There are two remarkably close races out there:

• In Tucson’s Legislative District 10, one of the most competitive in the state, just a handful of votes separate the three candidates for two seats in the Arizona House of Representatives. Democrat and Political rookie Kirsten Engle leads the pack with 37,713 votes; Democratic incumbent Rep. Stefanie Mach is in second place with 37,290 votes; and Republican Todd Clodfelter trails her by just 36 votes at 37,254.

• In the Tucson Unified School District race for three seats, incumbent board member Mark Stegeman leads the seven-member pack with 47,480 votes. Coming in second is incumbent board member Kristel Foster, at 44,297. And in third place: Rachael Sedgwick, with 40,907 votes. But Sedgwick is ahead of three-time candidate Betts Putnam-Hildago by just 927 votes, so as the remaining ballots are counted, we could see Putnam-Hildago narrow that gap. One thing is for sure: Incumbent Cam Juarez, who has just 37,006 votes as of this morning, won’t be returning for a second term, which definitely scrambles the current balance of power on the TUSD board.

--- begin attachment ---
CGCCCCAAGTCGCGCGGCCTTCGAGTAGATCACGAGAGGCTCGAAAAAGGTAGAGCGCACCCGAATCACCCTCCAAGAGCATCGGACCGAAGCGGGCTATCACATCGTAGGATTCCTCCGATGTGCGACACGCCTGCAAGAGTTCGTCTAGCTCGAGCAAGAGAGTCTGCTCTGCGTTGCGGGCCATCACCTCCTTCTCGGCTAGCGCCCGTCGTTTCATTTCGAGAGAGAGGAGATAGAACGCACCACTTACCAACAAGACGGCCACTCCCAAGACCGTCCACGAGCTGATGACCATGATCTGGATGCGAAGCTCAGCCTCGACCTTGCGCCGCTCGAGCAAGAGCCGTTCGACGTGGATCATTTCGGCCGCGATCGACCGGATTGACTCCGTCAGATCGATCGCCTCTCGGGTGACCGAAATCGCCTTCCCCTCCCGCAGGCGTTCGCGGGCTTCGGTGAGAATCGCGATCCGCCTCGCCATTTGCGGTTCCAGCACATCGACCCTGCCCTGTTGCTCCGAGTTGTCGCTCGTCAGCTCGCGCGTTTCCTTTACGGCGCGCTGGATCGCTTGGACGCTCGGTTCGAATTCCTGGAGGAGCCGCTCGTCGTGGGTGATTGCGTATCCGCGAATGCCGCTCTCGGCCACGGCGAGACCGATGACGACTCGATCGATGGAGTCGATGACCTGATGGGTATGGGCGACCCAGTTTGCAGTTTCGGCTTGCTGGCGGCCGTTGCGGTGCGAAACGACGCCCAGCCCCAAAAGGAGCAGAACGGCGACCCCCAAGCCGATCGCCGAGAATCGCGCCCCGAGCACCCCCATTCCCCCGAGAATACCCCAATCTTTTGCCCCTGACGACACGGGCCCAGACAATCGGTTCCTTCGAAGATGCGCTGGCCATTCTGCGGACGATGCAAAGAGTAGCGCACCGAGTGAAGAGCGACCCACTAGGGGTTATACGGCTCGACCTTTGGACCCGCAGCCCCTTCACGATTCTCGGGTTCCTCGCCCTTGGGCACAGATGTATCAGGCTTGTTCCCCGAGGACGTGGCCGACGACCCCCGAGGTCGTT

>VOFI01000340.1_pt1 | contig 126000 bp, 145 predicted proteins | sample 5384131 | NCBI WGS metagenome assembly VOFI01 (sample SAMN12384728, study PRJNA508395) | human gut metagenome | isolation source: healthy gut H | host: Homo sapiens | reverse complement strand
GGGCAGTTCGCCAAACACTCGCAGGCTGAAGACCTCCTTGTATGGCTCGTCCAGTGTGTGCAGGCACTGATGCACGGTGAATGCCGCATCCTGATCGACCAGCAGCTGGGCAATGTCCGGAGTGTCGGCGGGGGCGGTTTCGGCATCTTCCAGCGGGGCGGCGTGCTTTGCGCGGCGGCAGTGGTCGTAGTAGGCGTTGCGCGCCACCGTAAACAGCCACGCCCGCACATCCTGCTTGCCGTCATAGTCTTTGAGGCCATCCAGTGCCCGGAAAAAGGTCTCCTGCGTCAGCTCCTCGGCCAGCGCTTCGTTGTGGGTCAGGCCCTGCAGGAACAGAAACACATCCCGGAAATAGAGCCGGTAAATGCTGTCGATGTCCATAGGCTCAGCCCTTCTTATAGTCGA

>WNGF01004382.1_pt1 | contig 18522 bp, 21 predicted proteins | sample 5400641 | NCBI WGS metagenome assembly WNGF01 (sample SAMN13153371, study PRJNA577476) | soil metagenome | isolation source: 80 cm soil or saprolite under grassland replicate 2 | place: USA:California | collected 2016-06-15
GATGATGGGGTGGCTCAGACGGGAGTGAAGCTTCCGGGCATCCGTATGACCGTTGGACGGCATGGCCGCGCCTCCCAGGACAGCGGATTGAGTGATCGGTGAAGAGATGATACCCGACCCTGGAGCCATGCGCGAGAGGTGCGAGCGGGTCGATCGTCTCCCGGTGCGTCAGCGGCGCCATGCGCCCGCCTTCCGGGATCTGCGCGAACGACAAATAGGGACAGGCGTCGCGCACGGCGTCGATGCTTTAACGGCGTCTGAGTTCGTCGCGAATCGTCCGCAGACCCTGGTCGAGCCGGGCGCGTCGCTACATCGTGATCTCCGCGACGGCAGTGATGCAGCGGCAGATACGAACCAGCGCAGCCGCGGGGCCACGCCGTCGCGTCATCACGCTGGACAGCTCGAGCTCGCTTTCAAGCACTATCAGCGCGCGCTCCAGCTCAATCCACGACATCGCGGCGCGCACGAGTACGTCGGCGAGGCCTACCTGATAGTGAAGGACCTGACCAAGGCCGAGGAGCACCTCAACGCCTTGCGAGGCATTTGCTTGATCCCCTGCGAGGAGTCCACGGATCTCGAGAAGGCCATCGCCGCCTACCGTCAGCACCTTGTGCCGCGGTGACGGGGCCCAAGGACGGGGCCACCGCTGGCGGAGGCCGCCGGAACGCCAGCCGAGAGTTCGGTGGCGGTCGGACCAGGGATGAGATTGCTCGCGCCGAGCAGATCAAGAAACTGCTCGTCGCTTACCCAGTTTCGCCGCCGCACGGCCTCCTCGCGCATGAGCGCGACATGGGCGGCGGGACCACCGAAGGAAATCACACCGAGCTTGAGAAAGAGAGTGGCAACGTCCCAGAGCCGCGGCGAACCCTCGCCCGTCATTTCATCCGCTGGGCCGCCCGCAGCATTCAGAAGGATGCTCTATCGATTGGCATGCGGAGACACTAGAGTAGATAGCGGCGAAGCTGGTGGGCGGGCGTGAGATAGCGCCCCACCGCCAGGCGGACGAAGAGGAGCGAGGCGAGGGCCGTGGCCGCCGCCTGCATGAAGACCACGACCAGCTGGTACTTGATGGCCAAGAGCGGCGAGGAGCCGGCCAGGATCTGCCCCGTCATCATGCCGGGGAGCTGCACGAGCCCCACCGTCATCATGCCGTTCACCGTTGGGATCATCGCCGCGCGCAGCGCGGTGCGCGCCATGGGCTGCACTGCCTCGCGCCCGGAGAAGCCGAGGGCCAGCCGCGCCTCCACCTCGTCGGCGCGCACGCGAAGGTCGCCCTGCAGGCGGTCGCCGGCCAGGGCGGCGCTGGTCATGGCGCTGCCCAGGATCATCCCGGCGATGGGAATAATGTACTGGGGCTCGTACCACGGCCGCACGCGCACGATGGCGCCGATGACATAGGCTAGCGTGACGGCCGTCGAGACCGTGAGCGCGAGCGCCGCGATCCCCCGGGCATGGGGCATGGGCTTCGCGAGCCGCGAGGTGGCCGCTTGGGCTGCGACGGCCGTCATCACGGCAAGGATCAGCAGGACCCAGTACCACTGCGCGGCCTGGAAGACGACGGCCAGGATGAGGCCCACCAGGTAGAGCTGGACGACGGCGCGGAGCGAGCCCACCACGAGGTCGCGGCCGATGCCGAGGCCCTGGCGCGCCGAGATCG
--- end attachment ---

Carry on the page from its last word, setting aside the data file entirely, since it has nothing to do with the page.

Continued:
Check out the Pima County results here.

Tuesday, November 8, 2016

Matt Heinz: 'This Has Been a Very Interesting Night'

Posted By on Tue, Nov 8, 2016 at 10:41 PM

Democrat Matt Heinz just told the remaining Democrats at the Marriott Election Night gathering that he called Congresswoman Martha McSally to concede the race.

"This has been a very interesting night," Heinz told the crowd.

As of the most recent count, McSally was leading with 54 percent of the vote.